The technology

AMBLor (AMLo Biosciences) is a prognostic risk stratification test for identifying low-risk non-ulcerated early-stage cutaneous melanoma in children and adults. This immunohistochemical assay uses 2 monoclonal antibodies that recognise the proteins AMBRA1 and loricrin in the epidermis covering the melanoma tumour. AMBRA1 is an autophagy protein that is involved in cell proliferation and differentiation and is a tumour suppressor. Loricrin is a marker of epidermal terminal differentiation. Melanomas with a lower risk of recurrence or spread retain the expression of AMBRA1 or loricrin, or both, in the tumoural epidermis. Tumours with higher risk lose the expression of both proteins.

AMBLor is used to qualitatively detect AMBRA1 and loricrin proteins by light microscopy in formalin-fixed paraffin-embedded sections of non-ulcerated primary cutaneous melanomas. It has been developed for use with the Ventana UltraView DAB immunohistochemistry (IHC) detection kit and Ventana BenchMark Ultra instrument. Positive and negative controls should be run with every test.


The company claims that AMBLor uses a unique and patented immunohistochemical method and detection antibodies. It claims there is no other technology that can classify risk in non-ulcerated early-stage cutaneous melanoma.

Current care pathway

All pigmented skin lesions referred for assessment should be assessed using dermoscopy. Staging of melanoma is based on the American Joint Committee on Cancer (AJCC) cancer staging system. This considers the progression of the primary tumour and the spread of melanoma in the body. The initial staging of primary melanoma is based on the histopathological features of the tumour. The melanoma is staged as 0 to 2C based on factors such as thickness of the tumour and ulceration. A sentinel lymph node biopsy may also be done in stages 1B to 2C melanoma to detect secondary melanoma cells. If cancer cells are found in the sentinel nodes, the melanoma becomes stage 3. Stage 4 melanoma is when it has spread to distant parts of the body. Along with AJCC staging, other histopathological details may be used to assess risk of recurrence in melanoma by the multidisciplinary team.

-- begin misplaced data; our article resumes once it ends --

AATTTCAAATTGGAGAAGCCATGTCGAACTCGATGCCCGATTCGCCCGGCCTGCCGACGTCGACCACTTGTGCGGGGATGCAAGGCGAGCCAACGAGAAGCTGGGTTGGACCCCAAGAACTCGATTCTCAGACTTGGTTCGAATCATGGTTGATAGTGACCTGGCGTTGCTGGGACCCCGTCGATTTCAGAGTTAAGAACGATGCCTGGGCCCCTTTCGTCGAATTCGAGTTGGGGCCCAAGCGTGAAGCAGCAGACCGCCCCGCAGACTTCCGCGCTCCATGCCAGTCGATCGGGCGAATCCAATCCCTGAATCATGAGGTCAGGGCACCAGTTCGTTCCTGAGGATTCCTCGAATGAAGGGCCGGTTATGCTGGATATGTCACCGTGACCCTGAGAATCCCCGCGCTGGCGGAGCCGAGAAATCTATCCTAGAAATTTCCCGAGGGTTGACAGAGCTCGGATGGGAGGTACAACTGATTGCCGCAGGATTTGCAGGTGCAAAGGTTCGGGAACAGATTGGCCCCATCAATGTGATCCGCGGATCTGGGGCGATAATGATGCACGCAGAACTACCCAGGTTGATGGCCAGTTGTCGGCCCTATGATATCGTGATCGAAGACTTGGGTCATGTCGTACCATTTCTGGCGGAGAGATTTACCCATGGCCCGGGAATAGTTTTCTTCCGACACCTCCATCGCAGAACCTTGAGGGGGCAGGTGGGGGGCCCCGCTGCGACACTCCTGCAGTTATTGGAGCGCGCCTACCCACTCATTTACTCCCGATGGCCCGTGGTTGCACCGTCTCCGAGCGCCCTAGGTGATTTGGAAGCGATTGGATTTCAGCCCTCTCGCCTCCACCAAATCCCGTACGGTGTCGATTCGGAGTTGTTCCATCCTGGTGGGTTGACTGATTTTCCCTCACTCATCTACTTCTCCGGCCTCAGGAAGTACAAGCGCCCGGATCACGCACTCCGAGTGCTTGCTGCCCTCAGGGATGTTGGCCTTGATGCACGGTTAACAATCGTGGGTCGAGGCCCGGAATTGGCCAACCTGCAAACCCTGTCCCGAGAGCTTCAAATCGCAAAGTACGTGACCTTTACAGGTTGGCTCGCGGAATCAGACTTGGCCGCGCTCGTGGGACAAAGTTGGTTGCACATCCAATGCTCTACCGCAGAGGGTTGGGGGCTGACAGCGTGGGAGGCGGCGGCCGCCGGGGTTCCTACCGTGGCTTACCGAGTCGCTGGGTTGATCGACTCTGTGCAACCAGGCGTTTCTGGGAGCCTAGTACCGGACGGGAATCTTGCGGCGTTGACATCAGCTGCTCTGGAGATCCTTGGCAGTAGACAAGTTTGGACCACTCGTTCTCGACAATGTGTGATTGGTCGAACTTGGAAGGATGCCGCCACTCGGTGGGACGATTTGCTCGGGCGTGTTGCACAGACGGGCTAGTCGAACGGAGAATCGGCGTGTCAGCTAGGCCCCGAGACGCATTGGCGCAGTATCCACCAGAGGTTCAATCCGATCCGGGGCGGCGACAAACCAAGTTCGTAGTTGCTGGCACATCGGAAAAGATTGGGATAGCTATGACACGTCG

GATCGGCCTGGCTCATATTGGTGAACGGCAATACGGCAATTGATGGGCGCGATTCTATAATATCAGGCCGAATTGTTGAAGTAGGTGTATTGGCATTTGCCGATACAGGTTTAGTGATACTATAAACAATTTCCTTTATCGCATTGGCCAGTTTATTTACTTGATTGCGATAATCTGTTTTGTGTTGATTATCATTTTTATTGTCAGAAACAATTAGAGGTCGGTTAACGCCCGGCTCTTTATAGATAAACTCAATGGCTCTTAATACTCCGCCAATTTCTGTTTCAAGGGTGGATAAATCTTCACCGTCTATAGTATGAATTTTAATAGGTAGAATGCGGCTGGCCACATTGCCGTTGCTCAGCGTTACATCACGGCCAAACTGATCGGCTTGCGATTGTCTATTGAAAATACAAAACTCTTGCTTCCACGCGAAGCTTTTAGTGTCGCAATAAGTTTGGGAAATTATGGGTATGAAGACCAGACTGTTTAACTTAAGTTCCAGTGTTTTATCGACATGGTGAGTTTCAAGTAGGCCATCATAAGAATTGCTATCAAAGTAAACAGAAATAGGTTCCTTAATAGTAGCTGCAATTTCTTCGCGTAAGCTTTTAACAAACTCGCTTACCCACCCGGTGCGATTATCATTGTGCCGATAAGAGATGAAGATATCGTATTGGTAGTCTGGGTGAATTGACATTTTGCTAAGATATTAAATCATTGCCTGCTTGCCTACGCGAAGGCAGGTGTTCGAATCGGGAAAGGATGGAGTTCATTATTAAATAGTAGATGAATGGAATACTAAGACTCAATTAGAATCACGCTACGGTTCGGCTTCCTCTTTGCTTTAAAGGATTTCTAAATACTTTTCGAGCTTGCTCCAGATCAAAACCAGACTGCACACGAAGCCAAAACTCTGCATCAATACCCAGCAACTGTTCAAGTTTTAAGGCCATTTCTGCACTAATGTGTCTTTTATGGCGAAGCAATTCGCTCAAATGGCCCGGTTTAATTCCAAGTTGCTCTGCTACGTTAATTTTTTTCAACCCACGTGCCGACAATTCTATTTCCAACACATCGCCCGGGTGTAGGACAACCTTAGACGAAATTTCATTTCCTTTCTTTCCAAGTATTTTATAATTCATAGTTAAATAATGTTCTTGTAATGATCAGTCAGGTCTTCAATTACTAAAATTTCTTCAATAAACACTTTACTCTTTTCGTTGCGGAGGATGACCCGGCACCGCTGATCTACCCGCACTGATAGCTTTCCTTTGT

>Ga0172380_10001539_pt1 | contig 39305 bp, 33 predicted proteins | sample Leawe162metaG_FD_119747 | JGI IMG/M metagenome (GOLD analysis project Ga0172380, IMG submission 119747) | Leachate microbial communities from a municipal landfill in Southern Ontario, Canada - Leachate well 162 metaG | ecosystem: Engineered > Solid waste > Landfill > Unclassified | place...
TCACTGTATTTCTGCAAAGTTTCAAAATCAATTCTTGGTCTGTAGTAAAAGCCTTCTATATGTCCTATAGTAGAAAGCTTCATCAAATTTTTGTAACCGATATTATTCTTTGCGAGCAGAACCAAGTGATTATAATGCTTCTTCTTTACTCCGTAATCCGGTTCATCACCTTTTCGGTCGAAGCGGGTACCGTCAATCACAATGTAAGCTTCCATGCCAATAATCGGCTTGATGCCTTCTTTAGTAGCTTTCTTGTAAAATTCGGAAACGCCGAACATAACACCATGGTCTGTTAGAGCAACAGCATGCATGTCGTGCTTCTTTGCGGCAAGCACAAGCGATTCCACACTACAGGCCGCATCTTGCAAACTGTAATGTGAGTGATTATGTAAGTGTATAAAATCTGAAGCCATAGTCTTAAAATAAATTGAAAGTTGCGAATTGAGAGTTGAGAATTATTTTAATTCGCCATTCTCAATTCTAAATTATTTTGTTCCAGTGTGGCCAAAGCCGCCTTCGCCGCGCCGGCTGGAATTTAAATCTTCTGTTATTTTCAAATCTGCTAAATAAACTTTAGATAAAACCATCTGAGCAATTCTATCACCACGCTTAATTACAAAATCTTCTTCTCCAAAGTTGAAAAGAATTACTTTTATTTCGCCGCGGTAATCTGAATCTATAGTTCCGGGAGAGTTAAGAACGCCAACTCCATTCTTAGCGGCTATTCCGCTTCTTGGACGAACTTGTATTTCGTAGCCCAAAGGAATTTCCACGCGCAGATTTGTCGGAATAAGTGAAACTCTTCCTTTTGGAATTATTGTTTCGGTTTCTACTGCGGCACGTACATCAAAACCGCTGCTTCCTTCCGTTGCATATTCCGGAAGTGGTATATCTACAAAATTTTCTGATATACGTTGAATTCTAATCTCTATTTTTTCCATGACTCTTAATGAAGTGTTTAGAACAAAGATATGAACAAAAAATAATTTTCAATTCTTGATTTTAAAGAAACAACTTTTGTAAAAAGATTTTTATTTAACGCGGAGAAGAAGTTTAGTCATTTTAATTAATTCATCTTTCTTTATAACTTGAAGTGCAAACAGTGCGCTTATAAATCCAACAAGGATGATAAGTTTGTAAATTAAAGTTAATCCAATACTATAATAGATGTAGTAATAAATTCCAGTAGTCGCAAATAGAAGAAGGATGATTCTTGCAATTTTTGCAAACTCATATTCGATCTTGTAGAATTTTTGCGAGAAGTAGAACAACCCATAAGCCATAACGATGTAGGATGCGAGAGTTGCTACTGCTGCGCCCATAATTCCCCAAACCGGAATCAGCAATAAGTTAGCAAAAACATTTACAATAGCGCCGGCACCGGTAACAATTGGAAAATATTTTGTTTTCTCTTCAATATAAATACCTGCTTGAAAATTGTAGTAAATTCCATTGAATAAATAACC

Treating stages 1 to 2 melanoma involves excision to remove the melanoma and surrounding skin. After treatment, everyone is followed up in clinic for regular skin and lymph node examination. This aims to detect recurrence and other primary melanomas. Follow-up appointments are usually offered:

  • Stage 1A: 2 to 4 times during the first year after treatment.

  • Stages 1B to 2B: every 3 months for the first 3 years after treatment, then every 6 months for the next 2 years.

People would usually be discharged after completing these follow ups if no recurrence or new melanomas are found.

The following publications have been identified as relevant to this care pathway:

Population, setting and intended user

Around 1 in 36 men and 1 in 47 women in the UK will be diagnosed with melanoma skin cancer in their lifetime, with about 16,700 new cases each year. In 2018, around 64% of people with melanoma were diagnosed at stage 1 and 19% at stage 2.

AMBLor is intended for use in non-ulcerated stage 1, 2A or 2B melanoma. It is only indicated for cutaneous melanoma that has been removed by excisional biopsy. It is not indicated for frozen biopsies and should not be used with:

  • ulcerated stage 1 or 2 cutaneous melanomas

  • stage 3 or above melanoma

  • mucosal, acral, or uveal melanomas

  • punch or shave biopsies

  • melanoma that is in a psoriatic or eczemic lesion.